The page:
We said it in part one, but it bears repeating: if you have a business, you have a brand. The question is, are you intentionally building an effective brand?
Your brand is all about how your business is perceived, which is crucial to its success. Working on your brand is directing this perception. A lack of understanding can lead to some costly mistakes! But fear not - we’re going to let you in on five more very avoidable pitfalls.
We have a whole blog post detailing some telltale signs that your brand is ready for an update. All successful companies go through a brand refresh at certain stages of growth. If your SME is currently evolving, your visual identity needs to keep up.
That being said, we don’t want you rushing in to changing the company’s branding elements willy nilly! Proceed with caution on any brand changes and hire a professional. Even if cash flow isn’t a problem, it would be smart to update your branding elements selectively rather than in one sweeping blow, as your staff and customers may have formed an attachment to your old comforting look, and the shock and awe approach is not going to win you any fans.
Remember: consistency is key. Work your branding updates into your overall business strategy to avoid a visual identity that is at odds with the company it represents.
Ah, now we find ourselves on the flip side of mistake number 6 with the poorly timed and executed rebrand.
To illustrate this one we have here a cautionary tale: the Tropicana Rebrand failure of 2009. Remember what we said about shock and awe? Not only did Tropicana redesign their logo - they also opted to redesign the packaging of their hero product at the same time for their North American market. Consumers lost their familiar reference elements of the original logo, the orange with a straw, and the wording. As a result not only did they not buy the product, they rejected and publicly criticised the redesign.
Tropicana failed to maintain recognisability and saw a severe drop in sales. They took a great risk in changing too many brand elements at once, and it didn’t pay off. The juice company ended up reverting back to their previous branding at great cost.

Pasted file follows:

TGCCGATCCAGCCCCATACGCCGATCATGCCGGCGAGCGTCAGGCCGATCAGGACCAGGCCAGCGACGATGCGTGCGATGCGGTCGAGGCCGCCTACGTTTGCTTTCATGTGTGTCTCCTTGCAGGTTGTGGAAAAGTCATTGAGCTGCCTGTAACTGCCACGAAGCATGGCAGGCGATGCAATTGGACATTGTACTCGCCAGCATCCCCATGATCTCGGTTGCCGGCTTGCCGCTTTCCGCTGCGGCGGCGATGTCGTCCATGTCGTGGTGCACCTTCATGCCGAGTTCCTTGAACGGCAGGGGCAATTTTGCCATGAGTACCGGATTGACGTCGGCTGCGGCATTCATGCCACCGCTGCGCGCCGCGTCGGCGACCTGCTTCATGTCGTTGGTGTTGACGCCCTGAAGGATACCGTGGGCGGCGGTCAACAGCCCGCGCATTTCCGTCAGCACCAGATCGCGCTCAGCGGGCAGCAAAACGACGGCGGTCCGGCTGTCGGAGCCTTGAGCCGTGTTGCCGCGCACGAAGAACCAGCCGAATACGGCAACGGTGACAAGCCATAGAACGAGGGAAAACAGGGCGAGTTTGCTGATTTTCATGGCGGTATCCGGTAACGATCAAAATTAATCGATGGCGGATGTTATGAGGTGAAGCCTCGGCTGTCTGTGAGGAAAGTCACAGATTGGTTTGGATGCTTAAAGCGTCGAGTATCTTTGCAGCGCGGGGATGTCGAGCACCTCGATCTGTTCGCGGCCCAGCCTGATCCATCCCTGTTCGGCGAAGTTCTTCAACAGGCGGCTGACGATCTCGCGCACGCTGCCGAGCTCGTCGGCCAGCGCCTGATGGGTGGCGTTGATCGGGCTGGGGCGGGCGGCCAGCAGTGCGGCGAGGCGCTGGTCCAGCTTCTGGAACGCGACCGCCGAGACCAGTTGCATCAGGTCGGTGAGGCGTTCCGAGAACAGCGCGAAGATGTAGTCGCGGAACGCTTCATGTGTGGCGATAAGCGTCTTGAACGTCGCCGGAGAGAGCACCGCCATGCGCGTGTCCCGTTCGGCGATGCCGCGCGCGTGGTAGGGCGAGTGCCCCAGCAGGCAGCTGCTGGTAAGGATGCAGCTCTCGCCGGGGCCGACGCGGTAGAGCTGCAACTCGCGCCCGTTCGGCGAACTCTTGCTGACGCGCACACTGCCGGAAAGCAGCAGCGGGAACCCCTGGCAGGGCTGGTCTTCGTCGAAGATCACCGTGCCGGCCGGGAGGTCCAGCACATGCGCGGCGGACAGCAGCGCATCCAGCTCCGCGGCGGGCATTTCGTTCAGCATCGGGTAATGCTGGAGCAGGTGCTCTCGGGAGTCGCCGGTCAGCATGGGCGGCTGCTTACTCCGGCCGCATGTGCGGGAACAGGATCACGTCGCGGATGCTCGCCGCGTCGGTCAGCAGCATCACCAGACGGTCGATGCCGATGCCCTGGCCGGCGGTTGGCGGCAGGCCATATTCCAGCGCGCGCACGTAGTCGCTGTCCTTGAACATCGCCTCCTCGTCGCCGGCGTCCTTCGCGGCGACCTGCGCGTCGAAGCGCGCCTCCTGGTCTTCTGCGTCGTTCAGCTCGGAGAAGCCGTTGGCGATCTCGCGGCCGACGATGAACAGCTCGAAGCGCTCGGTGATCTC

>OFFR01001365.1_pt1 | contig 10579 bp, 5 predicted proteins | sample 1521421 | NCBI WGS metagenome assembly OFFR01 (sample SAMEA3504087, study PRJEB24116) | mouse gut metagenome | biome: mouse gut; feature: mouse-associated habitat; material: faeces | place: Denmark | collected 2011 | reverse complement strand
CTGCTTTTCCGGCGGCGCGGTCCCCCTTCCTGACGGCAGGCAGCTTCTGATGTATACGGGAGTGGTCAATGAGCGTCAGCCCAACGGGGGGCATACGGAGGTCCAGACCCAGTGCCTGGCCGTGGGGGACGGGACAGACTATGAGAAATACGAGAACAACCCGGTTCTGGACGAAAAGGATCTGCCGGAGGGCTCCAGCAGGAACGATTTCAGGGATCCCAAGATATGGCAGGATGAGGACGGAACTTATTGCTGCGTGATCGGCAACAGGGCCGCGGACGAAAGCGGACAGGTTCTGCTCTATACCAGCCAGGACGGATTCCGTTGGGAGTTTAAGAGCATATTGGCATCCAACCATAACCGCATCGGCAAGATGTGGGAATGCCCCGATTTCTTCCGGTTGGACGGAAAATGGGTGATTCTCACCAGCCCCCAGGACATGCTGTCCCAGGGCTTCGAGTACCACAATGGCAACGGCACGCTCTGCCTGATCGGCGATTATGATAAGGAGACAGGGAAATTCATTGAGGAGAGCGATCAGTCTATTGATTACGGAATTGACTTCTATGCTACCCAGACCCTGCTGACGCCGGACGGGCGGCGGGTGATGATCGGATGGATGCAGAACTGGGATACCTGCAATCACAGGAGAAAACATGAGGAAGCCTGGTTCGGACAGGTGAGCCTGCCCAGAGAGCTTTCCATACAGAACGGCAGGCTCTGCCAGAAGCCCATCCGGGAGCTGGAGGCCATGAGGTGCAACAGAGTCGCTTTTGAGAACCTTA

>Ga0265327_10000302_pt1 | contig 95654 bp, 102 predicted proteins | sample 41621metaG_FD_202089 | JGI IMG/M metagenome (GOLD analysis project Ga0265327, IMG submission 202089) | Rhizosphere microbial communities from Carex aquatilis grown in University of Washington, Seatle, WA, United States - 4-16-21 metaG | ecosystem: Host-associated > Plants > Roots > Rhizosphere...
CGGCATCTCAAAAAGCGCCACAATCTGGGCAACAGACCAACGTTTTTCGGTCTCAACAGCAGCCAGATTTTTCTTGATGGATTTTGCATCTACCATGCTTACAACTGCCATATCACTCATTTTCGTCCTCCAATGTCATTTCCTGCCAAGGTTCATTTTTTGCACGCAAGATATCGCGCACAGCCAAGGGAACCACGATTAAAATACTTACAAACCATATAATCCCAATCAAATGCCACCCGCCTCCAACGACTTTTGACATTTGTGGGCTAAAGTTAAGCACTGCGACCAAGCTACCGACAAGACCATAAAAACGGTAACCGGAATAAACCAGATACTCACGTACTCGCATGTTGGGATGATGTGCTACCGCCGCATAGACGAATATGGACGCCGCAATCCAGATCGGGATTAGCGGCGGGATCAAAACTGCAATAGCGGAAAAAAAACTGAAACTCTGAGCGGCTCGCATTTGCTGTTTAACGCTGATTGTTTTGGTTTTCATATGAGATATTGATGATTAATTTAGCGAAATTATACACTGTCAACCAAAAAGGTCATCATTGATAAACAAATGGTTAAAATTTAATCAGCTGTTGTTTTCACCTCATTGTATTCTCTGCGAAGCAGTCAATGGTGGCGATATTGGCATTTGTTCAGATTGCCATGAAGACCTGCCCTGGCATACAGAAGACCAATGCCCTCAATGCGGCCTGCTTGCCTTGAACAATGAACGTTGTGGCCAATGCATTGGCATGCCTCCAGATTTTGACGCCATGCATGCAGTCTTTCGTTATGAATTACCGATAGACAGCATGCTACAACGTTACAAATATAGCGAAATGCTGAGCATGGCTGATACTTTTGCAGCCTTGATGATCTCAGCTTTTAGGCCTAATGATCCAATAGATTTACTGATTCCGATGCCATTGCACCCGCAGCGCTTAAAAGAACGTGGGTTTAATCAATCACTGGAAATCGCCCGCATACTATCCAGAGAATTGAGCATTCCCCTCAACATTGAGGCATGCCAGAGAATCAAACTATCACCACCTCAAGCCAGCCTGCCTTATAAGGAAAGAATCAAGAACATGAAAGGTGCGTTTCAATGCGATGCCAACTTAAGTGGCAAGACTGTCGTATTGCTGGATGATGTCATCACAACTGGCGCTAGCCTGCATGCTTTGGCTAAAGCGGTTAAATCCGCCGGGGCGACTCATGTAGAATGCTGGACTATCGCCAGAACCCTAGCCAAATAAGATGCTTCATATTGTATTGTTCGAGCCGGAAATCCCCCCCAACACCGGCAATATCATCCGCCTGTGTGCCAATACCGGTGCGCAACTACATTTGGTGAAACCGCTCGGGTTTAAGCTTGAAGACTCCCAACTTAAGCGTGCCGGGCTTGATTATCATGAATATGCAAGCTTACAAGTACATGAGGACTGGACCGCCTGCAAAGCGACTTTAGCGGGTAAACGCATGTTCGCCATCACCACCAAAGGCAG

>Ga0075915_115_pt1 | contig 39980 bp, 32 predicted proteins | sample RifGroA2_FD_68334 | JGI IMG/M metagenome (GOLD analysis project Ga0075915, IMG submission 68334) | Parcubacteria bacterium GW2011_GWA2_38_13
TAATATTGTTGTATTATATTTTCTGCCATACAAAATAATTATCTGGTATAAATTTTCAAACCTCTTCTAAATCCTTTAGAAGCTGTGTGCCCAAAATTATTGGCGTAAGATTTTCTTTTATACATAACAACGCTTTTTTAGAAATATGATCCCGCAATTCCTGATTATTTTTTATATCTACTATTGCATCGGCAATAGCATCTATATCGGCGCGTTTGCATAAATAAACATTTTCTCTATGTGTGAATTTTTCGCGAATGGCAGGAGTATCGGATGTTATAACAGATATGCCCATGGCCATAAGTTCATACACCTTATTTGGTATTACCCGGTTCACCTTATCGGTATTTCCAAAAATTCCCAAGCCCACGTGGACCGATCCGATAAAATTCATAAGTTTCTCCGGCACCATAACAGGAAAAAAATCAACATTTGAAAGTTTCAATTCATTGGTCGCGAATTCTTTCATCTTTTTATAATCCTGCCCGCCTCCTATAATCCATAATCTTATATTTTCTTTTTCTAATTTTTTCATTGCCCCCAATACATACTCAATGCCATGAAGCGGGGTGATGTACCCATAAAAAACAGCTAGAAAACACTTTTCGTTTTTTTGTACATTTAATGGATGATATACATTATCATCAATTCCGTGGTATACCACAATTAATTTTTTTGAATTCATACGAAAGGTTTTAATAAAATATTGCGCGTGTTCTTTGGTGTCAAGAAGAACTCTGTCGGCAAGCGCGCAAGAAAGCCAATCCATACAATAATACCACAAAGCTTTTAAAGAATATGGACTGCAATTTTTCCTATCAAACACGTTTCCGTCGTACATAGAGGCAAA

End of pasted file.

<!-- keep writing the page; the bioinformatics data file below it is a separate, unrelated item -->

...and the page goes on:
All this being said, a branding overhaul at this level can absolutely work, especially for brands or products that are floundering. The key is to approach the change methodically and strategically, and with the purpose of signifying an overhaul of the brand’s goals, message and culture.
Continuing along the strain of confusing consumers: attaching the brand to irrelevant things, for example by means of odd partnerships with unrelated organisations or products, can also backfire. Again, a brand is powered by the holy grail of consistency, which increases brand value over time.
Not using accurate or unique copy, but opting instead for overextending with superlatives or jumping on cultural bandwagons that result in tone-deaf marketing blunders, does a brand way more harm than good.
A brand’s tone of voice should be accurate, representative, and grounded in reality.
GAP made it into the hall of fame of branding blunders in 2010 for how they lost sight of their brand perception in an out-of-the-blue redesign of their classic logo.
The retail giant took unnecessary steps to modernise the brand with the logo change, alienating their loyal customer base and inviting widespread criticism; resulting in the company reverting back to the classic logo after just one week.
This example illustrates the power of the logo as a connection point between your brand and your customer. Their emotional attachment, brand connotations and expectations must always be taken into account in any change to your wider branding and business strategy.
And for the final branding mistake on our list: not defining the brand. In other words – not taking time to really understand your target market, your brand message, your business goals, and even your brand personality, before embarking on the design process.
Defining the brand is a key part of your branding strategy, and will inform all other decisions and aspects of how the brand should come across visually.
It may seem smart to cast a wide net with generic appeal, but attempting to appeal to everyone is a road to nowhere. Understand and cater to your target customer, and they’ll do the work for you of promoting your brand with like-minded others.
Being prepared with a well defined brand message and personality will give your brand identity substance, and stand you in good stead for seeing the growth you’re looking for.
Branding can be time consuming and difficult to navigate without the help of professional expertise. Mistakes like these can cost time and money and set you off in an entirely undesirable direction. Thankfully, there are studios like ours who specialise in getting businesses like yours off the ground with some solid branding design that’ll stand the test of time.
Have you run into any of these branding mishaps while developing your business? We’d love to have a chat about how we can get your brand back on track.
Need a refresher? Find part one of this article here.